The world this week--Business
Elon Musk struck a deal to buy Twitter, capping three weeks of drama during which he had revealed he had amassed a 9.2% stake and rejected a seat on the board and Twitter had tried to block a sale.
In the end its big investors forced Twitter to the table when Mr Musk revealed a financing package for his offer.
At around $44bn it will be one of the largest-ever leveraged buy-outs.
The Twitterati went into meltdown at Mr Musk’s pledge to nurture free speech on the platform.
But he seemed to have the support of Jack Dorsey, Twitter’s founder, who tweeted: “Taking it back from Wall Street is the correct first step.”
Tesla’s share price tumbled the day after Twitter accepted Mr Musk’s bid.
Part of his financing for the offer includes a loan against the stock he owns in the carmaker; a much lower share price would complicate that calculation.
Meta’s quarterly earnings pleased investors, a relief for the company after its results for the previous quarter showed a sharp slowdown in growth, pummelling its share price.
Overall revenue grew at the slowest pace since Facebook went public, but the number of daily active users across all Meta’s apps, which include WhatsApp and Instagram, was up.
Microsoft reported solid quarterly revenues and forecast better sales for the current quarter, driven by its cloud-computing services.
Satya Nadella, the chief executive, said that the inflationary environment was good for software, as firms seek to “do more with less”.
Revenues from advertising at Alphabet also grew sharply in the latest quarter, though not at the same pace as during the height of the pandemic.
It said ad spending on its YouTube platform had not grown as much as it had hoped because of the “outsized impact” of Russia’s war in Ukraine in European markets.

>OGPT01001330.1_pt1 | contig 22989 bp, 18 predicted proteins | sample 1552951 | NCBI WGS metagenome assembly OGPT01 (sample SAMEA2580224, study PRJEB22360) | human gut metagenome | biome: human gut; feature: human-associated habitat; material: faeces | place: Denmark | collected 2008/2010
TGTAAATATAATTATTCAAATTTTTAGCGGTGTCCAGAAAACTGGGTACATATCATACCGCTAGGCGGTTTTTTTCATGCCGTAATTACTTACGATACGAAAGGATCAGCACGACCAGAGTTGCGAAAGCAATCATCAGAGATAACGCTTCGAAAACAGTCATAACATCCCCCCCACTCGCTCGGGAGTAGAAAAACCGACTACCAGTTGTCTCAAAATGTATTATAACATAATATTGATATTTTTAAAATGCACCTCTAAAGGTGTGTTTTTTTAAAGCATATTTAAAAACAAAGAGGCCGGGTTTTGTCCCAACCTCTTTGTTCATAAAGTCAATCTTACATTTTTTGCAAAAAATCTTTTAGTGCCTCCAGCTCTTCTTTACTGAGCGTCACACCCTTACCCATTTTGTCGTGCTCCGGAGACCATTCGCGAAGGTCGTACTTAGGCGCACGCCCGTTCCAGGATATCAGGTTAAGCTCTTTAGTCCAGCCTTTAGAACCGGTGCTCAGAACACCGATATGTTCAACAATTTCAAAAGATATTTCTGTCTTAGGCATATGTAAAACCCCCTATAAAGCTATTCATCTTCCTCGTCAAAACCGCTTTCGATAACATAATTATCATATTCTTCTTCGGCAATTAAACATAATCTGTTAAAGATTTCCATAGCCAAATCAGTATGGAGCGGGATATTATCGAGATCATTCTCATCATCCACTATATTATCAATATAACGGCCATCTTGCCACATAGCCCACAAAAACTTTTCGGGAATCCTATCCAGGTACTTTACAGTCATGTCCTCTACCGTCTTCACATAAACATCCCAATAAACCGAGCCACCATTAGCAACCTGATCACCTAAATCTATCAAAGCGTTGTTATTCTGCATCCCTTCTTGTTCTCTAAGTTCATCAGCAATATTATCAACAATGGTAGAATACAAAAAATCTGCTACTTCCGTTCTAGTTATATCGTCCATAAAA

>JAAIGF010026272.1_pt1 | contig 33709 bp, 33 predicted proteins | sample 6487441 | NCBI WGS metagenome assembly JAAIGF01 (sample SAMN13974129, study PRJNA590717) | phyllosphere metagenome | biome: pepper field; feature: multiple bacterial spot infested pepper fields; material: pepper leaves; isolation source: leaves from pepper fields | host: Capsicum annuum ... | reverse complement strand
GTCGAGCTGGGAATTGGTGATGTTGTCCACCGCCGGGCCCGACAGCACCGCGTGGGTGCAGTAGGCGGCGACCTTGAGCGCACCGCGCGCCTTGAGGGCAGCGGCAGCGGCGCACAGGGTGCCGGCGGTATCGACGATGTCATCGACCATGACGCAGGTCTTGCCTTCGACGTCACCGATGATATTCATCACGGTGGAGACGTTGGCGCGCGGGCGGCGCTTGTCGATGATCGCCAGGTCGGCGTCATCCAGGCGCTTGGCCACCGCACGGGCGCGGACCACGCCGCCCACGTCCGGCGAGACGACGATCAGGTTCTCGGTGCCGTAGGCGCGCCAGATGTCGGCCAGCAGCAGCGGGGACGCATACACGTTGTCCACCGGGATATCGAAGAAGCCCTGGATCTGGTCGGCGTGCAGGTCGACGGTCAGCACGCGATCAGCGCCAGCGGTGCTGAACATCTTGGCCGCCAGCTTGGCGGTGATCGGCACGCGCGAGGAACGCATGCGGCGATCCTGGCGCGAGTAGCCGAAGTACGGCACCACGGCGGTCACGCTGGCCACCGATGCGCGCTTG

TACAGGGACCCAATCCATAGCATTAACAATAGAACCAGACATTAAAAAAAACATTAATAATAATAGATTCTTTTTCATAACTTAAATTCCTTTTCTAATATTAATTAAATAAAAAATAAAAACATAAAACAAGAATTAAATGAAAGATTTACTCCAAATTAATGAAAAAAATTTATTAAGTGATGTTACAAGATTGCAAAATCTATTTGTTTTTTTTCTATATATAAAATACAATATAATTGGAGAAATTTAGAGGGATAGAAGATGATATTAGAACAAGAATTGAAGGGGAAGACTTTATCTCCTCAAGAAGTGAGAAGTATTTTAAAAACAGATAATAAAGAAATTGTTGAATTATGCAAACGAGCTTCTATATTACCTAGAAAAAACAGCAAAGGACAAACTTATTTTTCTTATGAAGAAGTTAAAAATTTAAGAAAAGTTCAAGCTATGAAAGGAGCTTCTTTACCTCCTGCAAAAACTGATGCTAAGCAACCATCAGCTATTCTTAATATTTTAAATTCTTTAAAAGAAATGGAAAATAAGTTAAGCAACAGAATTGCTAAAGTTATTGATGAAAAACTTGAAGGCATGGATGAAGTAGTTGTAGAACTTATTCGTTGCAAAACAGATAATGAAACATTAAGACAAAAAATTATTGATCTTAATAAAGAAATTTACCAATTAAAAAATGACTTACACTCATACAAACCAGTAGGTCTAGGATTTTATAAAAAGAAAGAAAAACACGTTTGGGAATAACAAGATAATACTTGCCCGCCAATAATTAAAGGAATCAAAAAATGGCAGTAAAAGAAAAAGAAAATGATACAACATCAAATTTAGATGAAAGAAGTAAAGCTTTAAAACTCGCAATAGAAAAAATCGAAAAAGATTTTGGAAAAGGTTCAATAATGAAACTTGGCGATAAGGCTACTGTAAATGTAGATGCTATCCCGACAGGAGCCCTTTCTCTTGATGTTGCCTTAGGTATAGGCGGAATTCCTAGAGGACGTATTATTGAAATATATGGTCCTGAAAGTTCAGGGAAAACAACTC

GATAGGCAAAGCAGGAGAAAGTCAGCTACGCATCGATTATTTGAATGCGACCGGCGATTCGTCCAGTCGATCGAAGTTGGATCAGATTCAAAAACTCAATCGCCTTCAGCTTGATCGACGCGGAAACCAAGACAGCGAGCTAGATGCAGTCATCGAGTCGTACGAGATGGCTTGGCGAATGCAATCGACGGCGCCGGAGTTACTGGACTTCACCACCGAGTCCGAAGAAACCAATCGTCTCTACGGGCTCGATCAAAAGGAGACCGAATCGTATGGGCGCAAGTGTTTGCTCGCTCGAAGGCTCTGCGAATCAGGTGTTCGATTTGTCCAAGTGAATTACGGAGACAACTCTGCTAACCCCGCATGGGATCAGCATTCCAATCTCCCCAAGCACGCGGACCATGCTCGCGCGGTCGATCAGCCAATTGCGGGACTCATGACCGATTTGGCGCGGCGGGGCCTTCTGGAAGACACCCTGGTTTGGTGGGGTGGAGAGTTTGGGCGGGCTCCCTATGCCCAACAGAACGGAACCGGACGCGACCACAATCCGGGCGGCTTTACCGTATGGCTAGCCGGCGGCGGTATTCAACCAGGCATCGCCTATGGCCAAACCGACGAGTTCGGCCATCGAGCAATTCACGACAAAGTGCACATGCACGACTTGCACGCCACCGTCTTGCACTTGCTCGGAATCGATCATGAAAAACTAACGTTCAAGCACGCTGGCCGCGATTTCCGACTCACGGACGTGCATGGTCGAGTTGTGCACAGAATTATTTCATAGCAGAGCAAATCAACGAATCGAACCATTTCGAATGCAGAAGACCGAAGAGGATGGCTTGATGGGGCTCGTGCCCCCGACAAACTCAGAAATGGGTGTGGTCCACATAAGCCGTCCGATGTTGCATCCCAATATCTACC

Sales from Google’s search advertising were less affected by wider economic concerns and rose by 25%, year on year.
America’s Senate confirmed Lael Brainard as vice-chair of the Federal Reserve, becoming deputy to the chair, Jerome Powell.
But the confirmation of Lisa Cook to the Fed’s board of governors was temporarily suspended by Democrats because they lacked the numbers to support her (mostly because of covid absences).
Ms Cook would be the first black woman to sit on the board, though Republicans contend that she is an activist who would use her position to “promote radical hyperbole”.
It was a tale of two Swiss banks, as UBS reported its best first-quarter profit in 15 years and Credit Suisse fell to a loss and overhauled its management, replacing its chief financial officer.
UBS’s investment-banking business rebounded from its exposure a year ago to the collapse of Archegos Capital Management, though income from its asset-management division was sharply lower (Bill Hwang, the founder of Archegos, was charged with fraud in America this week).
Credit Suisse’s loss came as revenue fell in investment banking and wealth management, year on year.
In a blow to green investors, shareholders at Bank of America, Citigroup and Wells Fargo overwhelmingly rejected proposals to stop the three big American banks financing new fossil-fuel projects.
With energy costs rising, Jane Fraser, Citi’s chief executive, said that moving to a net-zero carbon economy would take time.
But in a sign of the growing power of shareholder activists at investor meetings, Ms Fraser was also asked a question about Citi’s policy on reimbursing staff who have to travel to get an abortion.